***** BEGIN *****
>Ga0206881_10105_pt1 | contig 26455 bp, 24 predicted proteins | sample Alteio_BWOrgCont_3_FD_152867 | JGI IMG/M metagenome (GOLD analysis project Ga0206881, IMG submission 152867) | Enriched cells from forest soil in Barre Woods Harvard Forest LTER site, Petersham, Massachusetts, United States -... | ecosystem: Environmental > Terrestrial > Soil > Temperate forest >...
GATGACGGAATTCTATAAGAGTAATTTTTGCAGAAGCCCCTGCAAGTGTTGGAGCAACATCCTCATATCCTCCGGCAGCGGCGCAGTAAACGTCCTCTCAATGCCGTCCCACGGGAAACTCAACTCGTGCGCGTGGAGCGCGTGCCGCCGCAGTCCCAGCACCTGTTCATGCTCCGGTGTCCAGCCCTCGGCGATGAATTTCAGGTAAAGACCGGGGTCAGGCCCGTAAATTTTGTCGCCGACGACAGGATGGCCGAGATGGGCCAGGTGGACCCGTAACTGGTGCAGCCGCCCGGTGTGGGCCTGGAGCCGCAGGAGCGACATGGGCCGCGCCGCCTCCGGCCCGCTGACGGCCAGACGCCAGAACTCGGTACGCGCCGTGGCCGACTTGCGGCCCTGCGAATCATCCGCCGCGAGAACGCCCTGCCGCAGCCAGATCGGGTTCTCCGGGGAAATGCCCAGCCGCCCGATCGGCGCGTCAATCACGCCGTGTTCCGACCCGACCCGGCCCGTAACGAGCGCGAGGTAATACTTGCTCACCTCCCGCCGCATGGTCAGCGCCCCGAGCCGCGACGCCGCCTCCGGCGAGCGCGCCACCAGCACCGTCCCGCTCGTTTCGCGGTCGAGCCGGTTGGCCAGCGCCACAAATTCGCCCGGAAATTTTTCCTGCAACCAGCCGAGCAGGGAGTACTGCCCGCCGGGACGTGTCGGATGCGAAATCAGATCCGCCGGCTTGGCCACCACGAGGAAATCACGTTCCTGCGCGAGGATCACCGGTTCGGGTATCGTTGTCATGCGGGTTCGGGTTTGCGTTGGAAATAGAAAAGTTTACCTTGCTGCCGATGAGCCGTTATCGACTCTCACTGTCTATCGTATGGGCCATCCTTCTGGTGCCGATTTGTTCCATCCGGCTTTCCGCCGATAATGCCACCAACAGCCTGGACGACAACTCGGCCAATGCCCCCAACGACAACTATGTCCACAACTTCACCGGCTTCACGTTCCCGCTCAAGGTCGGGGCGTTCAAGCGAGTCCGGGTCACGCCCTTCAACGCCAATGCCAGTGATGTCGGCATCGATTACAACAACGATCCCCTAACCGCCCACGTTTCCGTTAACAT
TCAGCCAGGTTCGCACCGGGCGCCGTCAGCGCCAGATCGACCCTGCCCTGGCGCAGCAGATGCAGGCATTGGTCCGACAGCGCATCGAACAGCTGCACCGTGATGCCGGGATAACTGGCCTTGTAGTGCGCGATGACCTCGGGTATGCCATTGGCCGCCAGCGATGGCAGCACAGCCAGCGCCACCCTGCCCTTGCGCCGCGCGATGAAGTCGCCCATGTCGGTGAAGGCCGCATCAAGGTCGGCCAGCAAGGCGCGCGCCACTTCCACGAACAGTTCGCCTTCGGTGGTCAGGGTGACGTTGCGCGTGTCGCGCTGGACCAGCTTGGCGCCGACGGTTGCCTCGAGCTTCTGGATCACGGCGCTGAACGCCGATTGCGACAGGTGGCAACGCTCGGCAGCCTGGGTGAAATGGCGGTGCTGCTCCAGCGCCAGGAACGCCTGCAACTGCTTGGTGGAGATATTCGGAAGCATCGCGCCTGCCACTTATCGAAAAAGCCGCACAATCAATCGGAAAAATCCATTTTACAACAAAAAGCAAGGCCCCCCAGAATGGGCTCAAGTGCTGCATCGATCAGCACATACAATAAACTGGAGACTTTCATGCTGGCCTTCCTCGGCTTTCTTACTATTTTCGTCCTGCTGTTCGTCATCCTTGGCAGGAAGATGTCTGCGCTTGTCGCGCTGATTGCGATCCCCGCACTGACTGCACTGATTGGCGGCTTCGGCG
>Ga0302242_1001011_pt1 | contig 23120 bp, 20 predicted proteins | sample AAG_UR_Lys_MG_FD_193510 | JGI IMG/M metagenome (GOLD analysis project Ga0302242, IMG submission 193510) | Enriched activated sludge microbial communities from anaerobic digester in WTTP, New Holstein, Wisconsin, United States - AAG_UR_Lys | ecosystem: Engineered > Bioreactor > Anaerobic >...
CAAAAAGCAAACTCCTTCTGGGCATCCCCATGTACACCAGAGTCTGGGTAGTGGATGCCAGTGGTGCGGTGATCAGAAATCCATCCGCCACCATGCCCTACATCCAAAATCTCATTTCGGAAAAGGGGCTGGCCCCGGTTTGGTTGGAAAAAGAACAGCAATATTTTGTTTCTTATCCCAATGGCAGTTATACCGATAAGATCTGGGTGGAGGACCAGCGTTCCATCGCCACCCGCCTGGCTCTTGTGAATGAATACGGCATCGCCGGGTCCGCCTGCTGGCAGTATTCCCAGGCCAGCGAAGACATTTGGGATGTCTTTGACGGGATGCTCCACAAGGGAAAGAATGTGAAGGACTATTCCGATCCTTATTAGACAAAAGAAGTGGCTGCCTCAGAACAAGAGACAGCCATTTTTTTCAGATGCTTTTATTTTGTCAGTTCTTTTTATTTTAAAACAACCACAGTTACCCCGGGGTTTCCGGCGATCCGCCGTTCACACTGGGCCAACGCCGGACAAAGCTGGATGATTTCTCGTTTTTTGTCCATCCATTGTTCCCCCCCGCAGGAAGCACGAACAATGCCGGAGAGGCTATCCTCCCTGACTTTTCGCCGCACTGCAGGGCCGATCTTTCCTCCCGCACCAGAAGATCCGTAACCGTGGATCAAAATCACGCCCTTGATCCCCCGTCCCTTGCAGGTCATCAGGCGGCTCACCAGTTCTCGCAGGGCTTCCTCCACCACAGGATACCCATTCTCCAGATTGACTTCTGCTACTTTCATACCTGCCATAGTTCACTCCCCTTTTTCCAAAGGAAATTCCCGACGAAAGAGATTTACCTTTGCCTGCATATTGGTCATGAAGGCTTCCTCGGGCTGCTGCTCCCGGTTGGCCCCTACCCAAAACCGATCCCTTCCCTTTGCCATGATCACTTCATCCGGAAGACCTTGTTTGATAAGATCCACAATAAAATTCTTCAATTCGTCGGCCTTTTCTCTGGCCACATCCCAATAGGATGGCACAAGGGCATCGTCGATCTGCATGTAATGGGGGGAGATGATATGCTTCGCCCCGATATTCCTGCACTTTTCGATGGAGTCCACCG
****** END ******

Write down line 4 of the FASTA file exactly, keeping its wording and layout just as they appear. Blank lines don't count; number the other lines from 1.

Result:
>Ga0302242_1001011_pt1 | contig 23120 bp, 20 predicted proteins | sample AAG_UR_Lys_MG_FD_193510 | JGI IMG/M metagenome (GOLD analysis project Ga0302242, IMG submission 193510) | Enriched activated sludge microbial communities from anaerobic digester in WTTP, New Holstein, Wisconsin, United States - AAG_UR_Lys | ecosystem: Engineered > Bioreactor > Anaerobic >...